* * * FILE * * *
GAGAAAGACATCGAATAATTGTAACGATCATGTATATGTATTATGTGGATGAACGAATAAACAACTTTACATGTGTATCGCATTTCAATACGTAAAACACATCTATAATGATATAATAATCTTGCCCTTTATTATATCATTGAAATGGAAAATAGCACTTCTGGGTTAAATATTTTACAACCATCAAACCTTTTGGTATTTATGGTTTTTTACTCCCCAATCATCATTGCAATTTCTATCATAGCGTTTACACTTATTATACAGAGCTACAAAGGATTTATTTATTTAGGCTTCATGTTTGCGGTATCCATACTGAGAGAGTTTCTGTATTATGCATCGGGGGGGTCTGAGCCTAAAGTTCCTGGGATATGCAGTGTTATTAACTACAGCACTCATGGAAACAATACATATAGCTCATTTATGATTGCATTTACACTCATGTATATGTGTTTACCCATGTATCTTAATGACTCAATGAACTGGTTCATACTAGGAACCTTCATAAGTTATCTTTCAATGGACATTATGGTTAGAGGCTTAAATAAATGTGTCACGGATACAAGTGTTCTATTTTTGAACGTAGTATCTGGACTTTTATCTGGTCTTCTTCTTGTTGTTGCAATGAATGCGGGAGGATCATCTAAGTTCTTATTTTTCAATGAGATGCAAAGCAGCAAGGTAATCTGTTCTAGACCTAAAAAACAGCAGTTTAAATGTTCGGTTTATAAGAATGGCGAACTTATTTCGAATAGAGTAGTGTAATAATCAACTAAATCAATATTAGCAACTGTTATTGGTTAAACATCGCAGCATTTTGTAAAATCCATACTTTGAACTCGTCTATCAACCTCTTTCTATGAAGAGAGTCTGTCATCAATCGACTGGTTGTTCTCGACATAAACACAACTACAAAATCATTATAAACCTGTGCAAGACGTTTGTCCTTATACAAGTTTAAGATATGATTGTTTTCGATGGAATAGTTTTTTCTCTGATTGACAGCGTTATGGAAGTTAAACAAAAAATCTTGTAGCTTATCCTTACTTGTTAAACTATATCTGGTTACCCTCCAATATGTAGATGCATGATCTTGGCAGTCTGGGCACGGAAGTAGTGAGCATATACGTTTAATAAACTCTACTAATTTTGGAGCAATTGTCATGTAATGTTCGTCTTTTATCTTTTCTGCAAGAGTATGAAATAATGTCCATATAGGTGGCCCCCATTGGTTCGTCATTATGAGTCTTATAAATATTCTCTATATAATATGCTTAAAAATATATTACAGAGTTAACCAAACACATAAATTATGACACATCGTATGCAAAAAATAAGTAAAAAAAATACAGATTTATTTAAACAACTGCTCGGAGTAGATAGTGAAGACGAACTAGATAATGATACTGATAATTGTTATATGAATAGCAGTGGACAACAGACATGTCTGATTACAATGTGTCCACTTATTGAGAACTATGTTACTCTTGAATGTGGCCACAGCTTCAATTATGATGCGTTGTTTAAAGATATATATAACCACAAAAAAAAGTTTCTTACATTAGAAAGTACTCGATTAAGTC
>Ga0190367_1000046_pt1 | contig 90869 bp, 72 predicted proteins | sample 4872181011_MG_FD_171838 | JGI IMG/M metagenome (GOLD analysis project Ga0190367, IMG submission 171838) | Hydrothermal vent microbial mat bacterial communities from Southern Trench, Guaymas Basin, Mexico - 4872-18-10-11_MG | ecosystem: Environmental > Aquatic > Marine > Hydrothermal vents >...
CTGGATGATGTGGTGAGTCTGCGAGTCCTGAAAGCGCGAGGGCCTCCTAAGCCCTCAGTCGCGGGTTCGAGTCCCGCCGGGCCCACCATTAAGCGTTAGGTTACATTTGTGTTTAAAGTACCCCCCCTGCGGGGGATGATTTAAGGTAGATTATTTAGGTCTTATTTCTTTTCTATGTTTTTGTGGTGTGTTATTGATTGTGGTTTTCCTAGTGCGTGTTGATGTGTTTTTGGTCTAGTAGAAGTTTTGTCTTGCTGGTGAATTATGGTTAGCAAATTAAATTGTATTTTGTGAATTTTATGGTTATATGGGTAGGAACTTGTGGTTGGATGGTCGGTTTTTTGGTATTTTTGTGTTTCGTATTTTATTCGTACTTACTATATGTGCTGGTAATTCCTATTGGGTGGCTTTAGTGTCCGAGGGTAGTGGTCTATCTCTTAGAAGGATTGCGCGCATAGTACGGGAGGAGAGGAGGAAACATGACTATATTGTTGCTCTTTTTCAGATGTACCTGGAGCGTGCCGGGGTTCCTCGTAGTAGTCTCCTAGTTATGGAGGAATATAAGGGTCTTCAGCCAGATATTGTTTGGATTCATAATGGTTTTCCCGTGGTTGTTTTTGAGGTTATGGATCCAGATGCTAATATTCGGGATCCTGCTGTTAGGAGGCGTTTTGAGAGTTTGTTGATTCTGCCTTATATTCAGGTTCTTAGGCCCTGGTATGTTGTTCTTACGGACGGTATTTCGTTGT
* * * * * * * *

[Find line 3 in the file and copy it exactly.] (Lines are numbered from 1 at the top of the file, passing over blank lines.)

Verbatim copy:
CTGGATGATGTGGTGAGTCTGCGAGTCCTGAAAGCGCGAGGGCCTCCTAAGCCCTCAGTCGCGGGTTCGAGTCCCGCCGGGCCCACCATTAAGCGTTAGGTTACATTTGTGTTTAAAGTACCCCCCCTGCGGGGGATGATTTAAGGTAGATTATTTAGGTCTTATTTCTTTTCTATGTTTTTGTGGTGTGTTATTGATTGTGGTTTTCCTAGTGCGTGTTGATGTGTTTTTGGTCTAGTAGAAGTTTTGTCTTGCTGGTGAATTATGGTTAGCAAATTAAATTGTATTTTGTGAATTTTATGGTTATATGGGTAGGAACTTGTGGTTGGATGGTCGGTTTTTTGGTATTTTTGTGTTTCGTATTTTATTCGTACTTACTATATGTGCTGGTAATTCCTATTGGGTGGCTTTAGTGTCCGAGGGTAGTGGTCTATCTCTTAGAAGGATTGCGCGCATAGTACGGGAGGAGAGGAGGAAACATGACTATATTGTTGCTCTTTTTCAGATGTACCTGGAGCGTGCCGGGGTTCCTCGTAGTAGTCTCCTAGTTATGGAGGAATATAAGGGTCTTCAGCCAGATATTGTTTGGATTCATAATGGTTTTCCCGTGGTTGTTTTTGAGGTTATGGATCCAGATGCTAATATTCGGGATCCTGCTGTTAGGAGGCGTTTTGAGAGTTTGTTGATTCTGCCTTATATTCAGGTTCTTAGGCCCTGGTATGTTGTTCTTACGGACGGTATTTCGTTGT